The total number of mutated genes detected in the targeted panel were next compared (Figure 2C). There was a higher number of mutations observed in EBV− HIV− PCNSL compared with EBV+ HIV+ PCNSL and EBV+ HIV− PCNSL cases (P = 2.0 × 10−9, and P = 3.7 × 10−15, respectively). EBV+ HIV− PCNSL had a lower number of mutations compared with EBV+ HIV+ cases (P = .012).
COO differs by EBV-tissue status in PCNSL
To better understand the contrasting molecular underpinnings between the subtypes, we compared the COO classified by the Lymph2Cx assay. EBV− HIV− PCNSL (Figure 3A) mainly typed as activated B-cell (ABC) (69%). Fifty percent were ABC and 50% germinal center B cell (GCB) in the limited number (2 samples) of EBV− HIV+ PCNSL tested. However, COO was only 25% and 11% ABC in EBV+ HIV− PCNSL and EBV+ HIV+ PCNSL, respectively. ABC was higher in EBV− HIV− PCNSL compared with EBV-tissue positive PCNSL (P = .0001).
Comparison of copy number alterations in antigen presentation/processing and HLA class I/II alleles across PCNSL subtypes
Copy number (CN) alterations in HLA I/II alleles were characterized (Figure 3B). As anticipated, CN loss was frequent in HLA class I/II alleles of EBV− HIV− PCNSL (43%). However, CN loss in HLA class I/II was seen in only 10% EBV+ HIV+ PCNSL and 13% EBV+ HIV− PCNSL, respectively. The single EBV− HIV+ PCNSL had no HLA class I/II CN loss.
CN alterations in genes involved in antigen presentation/processing were also tested. A total of 31% EBV− HIV− PCNSL had CN loss for genes involved with antigen presentation/processing. Except in 8%, CN loss in these genes did not cooccur (ie, they were mutually exclusive). No CN loss in any of these genes was seen in the remaining PCNSL subtypes. CN gain of CTSS is a feature of follicular lymphoma,29,30 and was seen in 9% of cases overall. A subset of cases (27 EBV− HIV− PCNSL and 6 EBV+ HIV− PCNSL) had sufficient DNA available for PCR-based PD-L1, PD-L2 CN gain testing (supplemental Data). This showed there was no difference in CN gains between these PCNSL subtypes for PD-L1 or PD-L2 (supplemental Data; P = .87 and P = .08, respectively).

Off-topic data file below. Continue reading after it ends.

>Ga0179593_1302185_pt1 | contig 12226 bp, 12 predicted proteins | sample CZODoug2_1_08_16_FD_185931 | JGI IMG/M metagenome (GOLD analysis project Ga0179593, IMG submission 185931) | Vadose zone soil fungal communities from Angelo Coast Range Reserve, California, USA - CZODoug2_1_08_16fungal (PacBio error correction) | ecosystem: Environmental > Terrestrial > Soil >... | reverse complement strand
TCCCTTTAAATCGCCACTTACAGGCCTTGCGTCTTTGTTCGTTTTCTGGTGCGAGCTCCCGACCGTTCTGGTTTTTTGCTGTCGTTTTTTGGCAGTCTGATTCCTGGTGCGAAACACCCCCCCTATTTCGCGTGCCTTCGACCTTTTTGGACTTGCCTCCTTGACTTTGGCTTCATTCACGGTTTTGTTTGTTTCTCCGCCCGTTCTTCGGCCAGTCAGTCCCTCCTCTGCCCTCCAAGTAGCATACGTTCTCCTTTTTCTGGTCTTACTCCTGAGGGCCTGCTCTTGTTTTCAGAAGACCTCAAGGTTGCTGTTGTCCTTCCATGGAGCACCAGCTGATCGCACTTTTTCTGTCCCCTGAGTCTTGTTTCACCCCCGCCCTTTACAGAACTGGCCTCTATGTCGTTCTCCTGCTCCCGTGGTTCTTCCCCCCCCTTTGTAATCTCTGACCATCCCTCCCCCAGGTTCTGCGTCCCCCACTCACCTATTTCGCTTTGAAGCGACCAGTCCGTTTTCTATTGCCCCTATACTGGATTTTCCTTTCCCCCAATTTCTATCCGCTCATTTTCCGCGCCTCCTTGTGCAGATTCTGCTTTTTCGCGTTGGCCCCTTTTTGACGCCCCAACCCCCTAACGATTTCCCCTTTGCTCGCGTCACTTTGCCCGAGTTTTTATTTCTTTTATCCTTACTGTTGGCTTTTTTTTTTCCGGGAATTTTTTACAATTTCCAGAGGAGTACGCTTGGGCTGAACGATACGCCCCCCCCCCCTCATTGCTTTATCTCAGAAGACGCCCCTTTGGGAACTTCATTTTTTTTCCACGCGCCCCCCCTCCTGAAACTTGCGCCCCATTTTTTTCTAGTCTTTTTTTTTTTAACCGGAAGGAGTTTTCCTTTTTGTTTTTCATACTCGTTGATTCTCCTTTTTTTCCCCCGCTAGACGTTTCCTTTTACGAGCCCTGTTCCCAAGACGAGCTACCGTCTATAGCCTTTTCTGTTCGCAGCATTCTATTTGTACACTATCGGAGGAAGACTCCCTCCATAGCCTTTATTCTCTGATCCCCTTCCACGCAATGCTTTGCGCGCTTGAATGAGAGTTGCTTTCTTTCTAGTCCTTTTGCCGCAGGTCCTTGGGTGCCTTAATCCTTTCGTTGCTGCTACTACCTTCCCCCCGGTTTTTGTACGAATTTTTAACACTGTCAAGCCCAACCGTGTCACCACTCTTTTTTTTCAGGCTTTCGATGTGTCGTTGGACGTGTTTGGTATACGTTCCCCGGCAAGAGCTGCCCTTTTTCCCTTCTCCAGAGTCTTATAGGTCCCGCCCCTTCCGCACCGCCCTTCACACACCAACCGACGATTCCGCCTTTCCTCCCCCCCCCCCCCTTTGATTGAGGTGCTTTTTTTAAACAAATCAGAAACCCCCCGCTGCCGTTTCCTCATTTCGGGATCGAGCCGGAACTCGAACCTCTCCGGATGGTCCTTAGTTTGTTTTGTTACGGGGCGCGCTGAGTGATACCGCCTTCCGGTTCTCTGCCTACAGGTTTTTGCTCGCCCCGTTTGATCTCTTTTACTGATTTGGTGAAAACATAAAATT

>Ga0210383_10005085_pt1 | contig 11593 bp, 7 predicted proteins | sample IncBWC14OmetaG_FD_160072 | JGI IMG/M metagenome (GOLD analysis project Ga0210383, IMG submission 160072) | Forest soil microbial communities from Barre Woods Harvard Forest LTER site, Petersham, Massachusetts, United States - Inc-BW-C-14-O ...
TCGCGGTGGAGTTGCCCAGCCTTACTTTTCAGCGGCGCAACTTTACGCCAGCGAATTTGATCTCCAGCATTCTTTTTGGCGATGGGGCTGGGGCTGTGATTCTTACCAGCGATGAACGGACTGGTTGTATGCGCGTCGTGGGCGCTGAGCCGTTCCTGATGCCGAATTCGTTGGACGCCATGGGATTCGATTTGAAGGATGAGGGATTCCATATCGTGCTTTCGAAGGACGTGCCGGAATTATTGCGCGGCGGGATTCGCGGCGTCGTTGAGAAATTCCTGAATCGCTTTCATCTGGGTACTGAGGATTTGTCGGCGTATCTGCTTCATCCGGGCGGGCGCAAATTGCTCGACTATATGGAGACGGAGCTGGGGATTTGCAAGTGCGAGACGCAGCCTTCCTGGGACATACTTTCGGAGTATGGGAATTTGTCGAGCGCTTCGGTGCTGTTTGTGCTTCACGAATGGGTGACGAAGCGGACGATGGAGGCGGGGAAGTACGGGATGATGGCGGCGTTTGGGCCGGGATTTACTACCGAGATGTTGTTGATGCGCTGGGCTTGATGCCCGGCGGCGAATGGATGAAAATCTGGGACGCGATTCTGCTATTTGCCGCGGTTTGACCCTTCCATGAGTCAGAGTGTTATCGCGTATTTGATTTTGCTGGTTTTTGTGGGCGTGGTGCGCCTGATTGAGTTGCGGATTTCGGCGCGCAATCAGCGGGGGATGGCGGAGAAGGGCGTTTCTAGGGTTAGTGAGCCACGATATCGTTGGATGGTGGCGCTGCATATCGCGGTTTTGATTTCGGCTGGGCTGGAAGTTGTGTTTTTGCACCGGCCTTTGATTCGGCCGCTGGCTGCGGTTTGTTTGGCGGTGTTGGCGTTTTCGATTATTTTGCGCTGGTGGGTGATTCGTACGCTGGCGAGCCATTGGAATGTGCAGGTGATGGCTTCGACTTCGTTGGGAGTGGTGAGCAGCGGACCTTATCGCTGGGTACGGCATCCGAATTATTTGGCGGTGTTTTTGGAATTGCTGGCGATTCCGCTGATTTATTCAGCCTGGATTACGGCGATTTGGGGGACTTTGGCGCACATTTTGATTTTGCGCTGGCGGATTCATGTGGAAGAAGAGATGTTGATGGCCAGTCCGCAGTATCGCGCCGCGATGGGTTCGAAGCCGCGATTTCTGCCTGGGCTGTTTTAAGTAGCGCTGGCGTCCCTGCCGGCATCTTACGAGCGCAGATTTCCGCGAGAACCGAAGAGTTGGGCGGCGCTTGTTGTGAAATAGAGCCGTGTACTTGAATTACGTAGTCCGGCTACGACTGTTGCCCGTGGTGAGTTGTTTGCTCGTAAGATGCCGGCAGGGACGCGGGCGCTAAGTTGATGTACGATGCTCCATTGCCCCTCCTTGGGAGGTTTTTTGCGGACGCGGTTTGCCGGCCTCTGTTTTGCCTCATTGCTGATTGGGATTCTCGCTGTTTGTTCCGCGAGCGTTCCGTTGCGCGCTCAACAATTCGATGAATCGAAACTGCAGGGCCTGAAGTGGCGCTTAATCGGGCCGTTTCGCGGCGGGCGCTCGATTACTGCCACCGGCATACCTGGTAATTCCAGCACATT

EBV tissue-positive PCNSL have distinct genetic pathway aberrations compared with EBV− HIV− PCNSL
To identify patterns within the 3 principal PCNSL subtypes (EBV− HIV+ PCNSL was excluded from the aggregate analysis because n = 1), we compared mutations and/or CN loss categorized by pathways (Figure 4). First, EBV tissue-positive PCNSL subtypes were evaluated. There were no differences in genetic pathway aberrations between EBV+ HIV− PCNSL and EBV+ HIV+ PCNSL for each of HLA class I/II CN loss, antigen presentation/processing (mutations combined with CN loss), or mutations in immune function, BCR-NF-κB, epigenetic regulation, cell cycle/adhesion, and B-cell differentiation. Next, EBV tissue-positive PCNSL was compared with EBV− HIV− PCNSL. There was a higher frequency of genetic pathway aberrations for all pathways (except immune function) in EBV− HIV− PCNSL relative to EBV tissue-positive PCNSL cases.
Differential gene expression of the TME across PCNSL subtypes
To delineate differences in TME between the 3 principal PCNSL subtypes (as before, EBV− HIV+ PCNSL was excluded from the aggregate analysis), we performed digital gene expression using a customized panel of immune genes (Figure 5). There was elevated TNF-α, CD68, CD163, PD-L1, PD-L2, LAG-3, and TIM-3 in EBV+ HIV− PCNSL compared with all other PCNSL subtypes, broadly indicative of a tolerogenic TME. EBV+ HIV+ PCNSL cases had low levels of CD4 and macrophage markers CD68 and CD163 compared with non-AIDS-related PCNSL.
EBV-latency profiling/categorization was performed in 36 EBV tissue-positive PCNSL with sufficient RNA as previously outlined.18 The frequencies in 18 EBV+ HIV− PCNSL and 18 EBV+ HIV+ PCNSL of latency III/II/I were 56%/33%/11% and 78%/22%/0%, respectively.
Using a combination of targeted sequencing and digital multiplex gene expression applied to an international series of an extremely rare and poorly categorized lymphoma subtype, we demonstrate that the genetic landscape typically observed in EBV− HIV− PCNSL is distinct from EBV-associated (tissue-positive) PCNSL. Notably, mutations in the BCR-dependent NF-κB pathway, the cell cycle/adhesion pathway, CN loss in HLA class I/II and mutations/CN loss in the antigen presentation/processing pathways all rarely occur in EBV-tissue positive cases. Immune evasion in patients with EBV+ HIV+ PCNSL (AIDS-related PCNSL) was mediated by reduced CD4, whereas in EBV+ HIV− PCNSL, the TME had increased expression of tolerogenic immune genes.